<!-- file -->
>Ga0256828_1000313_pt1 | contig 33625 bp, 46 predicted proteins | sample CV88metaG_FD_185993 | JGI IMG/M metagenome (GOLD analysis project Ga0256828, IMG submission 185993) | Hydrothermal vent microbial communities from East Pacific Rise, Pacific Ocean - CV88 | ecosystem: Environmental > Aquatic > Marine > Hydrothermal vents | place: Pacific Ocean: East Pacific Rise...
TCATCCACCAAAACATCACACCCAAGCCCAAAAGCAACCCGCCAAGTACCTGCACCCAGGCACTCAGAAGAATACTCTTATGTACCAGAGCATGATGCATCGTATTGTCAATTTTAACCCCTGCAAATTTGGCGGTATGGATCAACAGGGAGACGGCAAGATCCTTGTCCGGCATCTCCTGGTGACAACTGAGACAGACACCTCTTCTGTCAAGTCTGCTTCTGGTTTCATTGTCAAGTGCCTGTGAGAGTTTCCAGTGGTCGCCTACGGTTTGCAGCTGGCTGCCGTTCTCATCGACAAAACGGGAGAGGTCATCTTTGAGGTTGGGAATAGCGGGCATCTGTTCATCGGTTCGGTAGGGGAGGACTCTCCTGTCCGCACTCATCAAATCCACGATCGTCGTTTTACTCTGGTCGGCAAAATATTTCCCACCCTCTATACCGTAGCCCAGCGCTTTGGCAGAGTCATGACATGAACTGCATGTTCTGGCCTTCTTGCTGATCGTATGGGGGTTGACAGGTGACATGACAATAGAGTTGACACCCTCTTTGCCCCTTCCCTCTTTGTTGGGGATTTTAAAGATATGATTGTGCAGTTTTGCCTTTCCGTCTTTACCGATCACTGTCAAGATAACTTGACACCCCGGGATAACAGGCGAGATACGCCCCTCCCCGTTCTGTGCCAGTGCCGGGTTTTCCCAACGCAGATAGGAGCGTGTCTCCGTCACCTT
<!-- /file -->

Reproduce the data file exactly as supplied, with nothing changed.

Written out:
>Ga0256828_1000313_pt1 | contig 33625 bp, 46 predicted proteins | sample CV88metaG_FD_185993 | JGI IMG/M metagenome (GOLD analysis project Ga0256828, IMG submission 185993) | Hydrothermal vent microbial communities from East Pacific Rise, Pacific Ocean - CV88 | ecosystem: Environmental > Aquatic > Marine > Hydrothermal vents | place: Pacific Ocean: East Pacific Rise...
TCATCCACCAAAACATCACACCCAAGCCCAAAAGCAACCCGCCAAGTACCTGCACCCAGGCACTCAGAAGAATACTCTTATGTACCAGAGCATGATGCATCGTATTGTCAATTTTAACCCCTGCAAATTTGGCGGTATGGATCAACAGGGAGACGGCAAGATCCTTGTCCGGCATCTCCTGGTGACAACTGAGACAGACACCTCTTCTGTCAAGTCTGCTTCTGGTTTCATTGTCAAGTGCCTGTGAGAGTTTCCAGTGGTCGCCTACGGTTTGCAGCTGGCTGCCGTTCTCATCGACAAAACGGGAGAGGTCATCTTTGAGGTTGGGAATAGCGGGCATCTGTTCATCGGTTCGGTAGGGGAGGACTCTCCTGTCCGCACTCATCAAATCCACGATCGTCGTTTTACTCTGGTCGGCAAAATATTTCCCACCCTCTATACCGTAGCCCAGCGCTTTGGCAGAGTCATGACATGAACTGCATGTTCTGGCCTTCTTGCTGATCGTATGGGGGTTGACAGGTGACATGACAATAGAGTTGACACCCTCTTTGCCCCTTCCCTCTTTGTTGGGGATTTTAAAGATATGATTGTGCAGTTTTGCCTTTCCGTCTTTACCGATCACTGTCAAGATAACTTGACACCCCGGGATAACAGGCGAGATACGCCCCTCCCCGTTCTGTGCCAGTGCCGGGTTTTCCCAACGCAGATAGGAGCGTGTCTCCGTCACCTT